Reduction in Recruitment (RIR) involves showing that the offered job has been unsuccessfully advertised for in the past 6 months. If this is the case, the DOL will reduce the recruitment stage of the labor certification process. This can save several months to 2 years on the labor certification process. If the employer can show a pattern of recruitment within the previous 6 months (including at least one Sunday large-circulation daily newspaper advertisement), then the DOL will likely grant the RIR request.
On December 27, 2004, the US Department of Labor (DOL) published new rules replacing the current system for processing labor certification applications with a new program, entitled “PERM” (Program Electronic Review Management). The rapid electronic program started on March 28, 2005. Under the PERM rules, labor certification applications must be submitted online using a new form ETA-9089. PERM requires sworn statements by employers, along with an obligation to maintain detailed records regarding recruitment efforts. Said recruitment records are subject to DOL audit, although it is unlikely that most cases will be audited. DOL anticipates adjudication of most cases filed under PERM within 45 to 60 days, unless there is a DOL audit.
As with the current Reduction in Recruitment (RIR) labor certification process, recruitment under PERM must occur prior to filing. Under PERM, at least two Sunday newspaper advertisements are required, and for professional jobs, additional forms of recruitment such as Internet postings also are required. As with RIR filings, the newspaper ads must include the employer’s name, but not the employer’s address or the offered salary. In a major departure from the previous procedures, under PERM the employer must list the job for potential referrals with the State Workforce Administration prior to filing. Recruitment must be conducted at least 30 days but no more than 180 days prior to filing. Employers are required to offer 100% of the prevailing wage when testing the labor market for U.S. workers, rather than 95% as previously required. A more accurate four-level prevailing wage system will replace the current two-level system.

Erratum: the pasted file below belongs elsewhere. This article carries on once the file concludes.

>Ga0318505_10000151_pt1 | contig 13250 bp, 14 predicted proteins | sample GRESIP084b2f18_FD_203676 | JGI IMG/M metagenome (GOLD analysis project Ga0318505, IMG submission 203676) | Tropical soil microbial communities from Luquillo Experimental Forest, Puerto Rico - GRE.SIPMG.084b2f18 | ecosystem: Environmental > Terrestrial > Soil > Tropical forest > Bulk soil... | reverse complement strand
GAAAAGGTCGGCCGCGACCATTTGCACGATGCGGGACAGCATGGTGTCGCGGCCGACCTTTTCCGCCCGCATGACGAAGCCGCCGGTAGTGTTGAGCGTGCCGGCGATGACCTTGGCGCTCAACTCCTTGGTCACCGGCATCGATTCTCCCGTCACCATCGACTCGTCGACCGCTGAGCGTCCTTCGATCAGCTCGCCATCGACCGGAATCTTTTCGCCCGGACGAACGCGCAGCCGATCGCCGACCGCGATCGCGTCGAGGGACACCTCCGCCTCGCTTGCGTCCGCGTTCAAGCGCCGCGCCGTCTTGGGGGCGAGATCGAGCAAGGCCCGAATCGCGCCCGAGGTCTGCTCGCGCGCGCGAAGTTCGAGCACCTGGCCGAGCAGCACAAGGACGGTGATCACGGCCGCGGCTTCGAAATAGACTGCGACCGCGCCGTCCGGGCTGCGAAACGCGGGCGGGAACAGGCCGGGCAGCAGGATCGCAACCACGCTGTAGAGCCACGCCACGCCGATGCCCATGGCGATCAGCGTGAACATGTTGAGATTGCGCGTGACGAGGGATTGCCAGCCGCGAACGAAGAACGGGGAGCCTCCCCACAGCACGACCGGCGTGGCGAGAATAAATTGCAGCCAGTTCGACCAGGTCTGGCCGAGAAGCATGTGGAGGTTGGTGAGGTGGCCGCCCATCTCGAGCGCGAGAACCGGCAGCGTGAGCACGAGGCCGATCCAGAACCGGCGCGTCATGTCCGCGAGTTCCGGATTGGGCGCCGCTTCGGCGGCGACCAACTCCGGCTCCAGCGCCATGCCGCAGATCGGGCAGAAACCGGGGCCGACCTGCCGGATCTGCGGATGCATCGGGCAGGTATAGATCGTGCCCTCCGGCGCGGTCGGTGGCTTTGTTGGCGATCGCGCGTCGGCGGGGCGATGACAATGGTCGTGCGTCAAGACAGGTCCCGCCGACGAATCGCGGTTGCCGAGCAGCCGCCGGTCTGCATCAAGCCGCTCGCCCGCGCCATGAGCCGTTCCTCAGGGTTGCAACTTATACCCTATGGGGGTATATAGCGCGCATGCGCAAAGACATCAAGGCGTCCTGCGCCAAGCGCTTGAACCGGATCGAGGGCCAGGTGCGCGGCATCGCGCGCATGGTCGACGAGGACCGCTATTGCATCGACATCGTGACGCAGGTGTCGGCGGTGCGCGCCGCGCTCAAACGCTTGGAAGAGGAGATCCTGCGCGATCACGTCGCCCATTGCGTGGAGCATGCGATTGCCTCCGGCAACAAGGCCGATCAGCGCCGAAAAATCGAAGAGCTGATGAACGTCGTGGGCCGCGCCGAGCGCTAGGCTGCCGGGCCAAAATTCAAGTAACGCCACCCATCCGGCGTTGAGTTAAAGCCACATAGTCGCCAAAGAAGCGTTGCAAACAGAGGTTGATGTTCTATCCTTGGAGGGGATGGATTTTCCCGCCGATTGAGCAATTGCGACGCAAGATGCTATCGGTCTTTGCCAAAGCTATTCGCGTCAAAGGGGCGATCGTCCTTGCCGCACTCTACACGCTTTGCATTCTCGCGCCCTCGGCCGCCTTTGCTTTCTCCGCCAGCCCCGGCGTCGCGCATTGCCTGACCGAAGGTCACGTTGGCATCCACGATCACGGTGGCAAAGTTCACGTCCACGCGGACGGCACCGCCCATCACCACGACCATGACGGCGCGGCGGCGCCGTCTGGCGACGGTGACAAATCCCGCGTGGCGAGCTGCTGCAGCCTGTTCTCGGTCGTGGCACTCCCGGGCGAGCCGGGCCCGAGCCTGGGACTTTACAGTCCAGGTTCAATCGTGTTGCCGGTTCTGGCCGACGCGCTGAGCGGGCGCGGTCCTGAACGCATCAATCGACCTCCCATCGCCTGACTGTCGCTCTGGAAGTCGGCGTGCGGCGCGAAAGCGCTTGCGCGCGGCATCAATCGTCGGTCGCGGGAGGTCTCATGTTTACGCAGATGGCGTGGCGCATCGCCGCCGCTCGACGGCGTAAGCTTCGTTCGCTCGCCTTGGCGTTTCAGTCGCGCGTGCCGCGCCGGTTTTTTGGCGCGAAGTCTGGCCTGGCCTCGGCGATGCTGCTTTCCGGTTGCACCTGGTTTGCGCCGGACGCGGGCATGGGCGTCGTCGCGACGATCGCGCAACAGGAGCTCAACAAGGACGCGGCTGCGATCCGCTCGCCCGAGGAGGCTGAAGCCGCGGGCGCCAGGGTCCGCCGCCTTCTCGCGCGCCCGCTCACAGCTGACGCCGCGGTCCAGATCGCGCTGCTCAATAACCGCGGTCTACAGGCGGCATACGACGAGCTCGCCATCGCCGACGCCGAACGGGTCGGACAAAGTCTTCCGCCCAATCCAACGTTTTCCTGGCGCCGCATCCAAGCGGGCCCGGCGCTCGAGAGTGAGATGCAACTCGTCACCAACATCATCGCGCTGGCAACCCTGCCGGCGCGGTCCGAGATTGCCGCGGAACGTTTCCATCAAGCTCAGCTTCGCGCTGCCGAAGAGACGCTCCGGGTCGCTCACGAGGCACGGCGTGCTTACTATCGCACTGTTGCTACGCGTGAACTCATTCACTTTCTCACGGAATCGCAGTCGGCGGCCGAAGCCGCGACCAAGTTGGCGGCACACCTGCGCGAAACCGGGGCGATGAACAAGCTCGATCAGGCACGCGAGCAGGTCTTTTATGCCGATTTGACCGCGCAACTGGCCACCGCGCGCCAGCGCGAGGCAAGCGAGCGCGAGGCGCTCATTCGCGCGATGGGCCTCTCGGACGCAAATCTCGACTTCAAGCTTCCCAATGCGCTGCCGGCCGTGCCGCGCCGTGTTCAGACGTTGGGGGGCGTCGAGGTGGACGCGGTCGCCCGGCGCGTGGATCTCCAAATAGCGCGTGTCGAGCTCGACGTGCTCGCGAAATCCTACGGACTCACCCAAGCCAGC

The processing benefits offered by PERM, such as dramatically faster adjudication (2 months vs. 2-4 years) and online filing, are obviously very attractive to employers and foreign nationals. The basic requirements for PERM labor certification applications are:
- The employer has complied with the procedural requirements of the regulations for labor certification
- There are insufficient U.S. workers who are qualified, willing, and available for the offered position
- The employment of the foreign national will not have an adverse effect on the wages and working conditions of similarly employed U.S. workers
- Cases filed under PERM may be subjected to a DOL audit if the application fits a DOL audit profile, or if an employer is randomly selected for an audit. Employers are required to maintain documentation of their recruitment efforts for 5 years. This includes evidence of advertising and other recruitment efforts, as well as a report summarizing responses to recruitment, so that the unavailability of qualified U.S. workers for the position is well documented.
Cases not requiring Labor Certification
For cases that do not require labor certification, please see information on National Interest Waiver, or the Extraordinary Ability below.
The following are the preference categories for employment-based immigration:
- First Preference: Persons of extraordinary ability, Outstanding Professors or Researchers, or Multinational Executives or Managers. These categories require no labor certification.
- Second Preference: Members of the professions holding an advanced degree or exceptional ability (requires labor certification); if their work falls under the “national interest” requirement, then the labor certification and job offer requirement can be waived.
- Third Preference: Skilled workers, i.e. those capable of performing work requiring at least two years experience or training for which qualified workers are not available in the US; Professionals, i.e. those with baccalaureate degrees, but not advanced degrees; and Other workers, i.e. unskilled labor, not of a temporary or seasonal nature
Your waiting time for your immigrant visa will depend on which preference category your case falls under, as well as what country you are from. This information can be found at the State Department Visa Bulletin.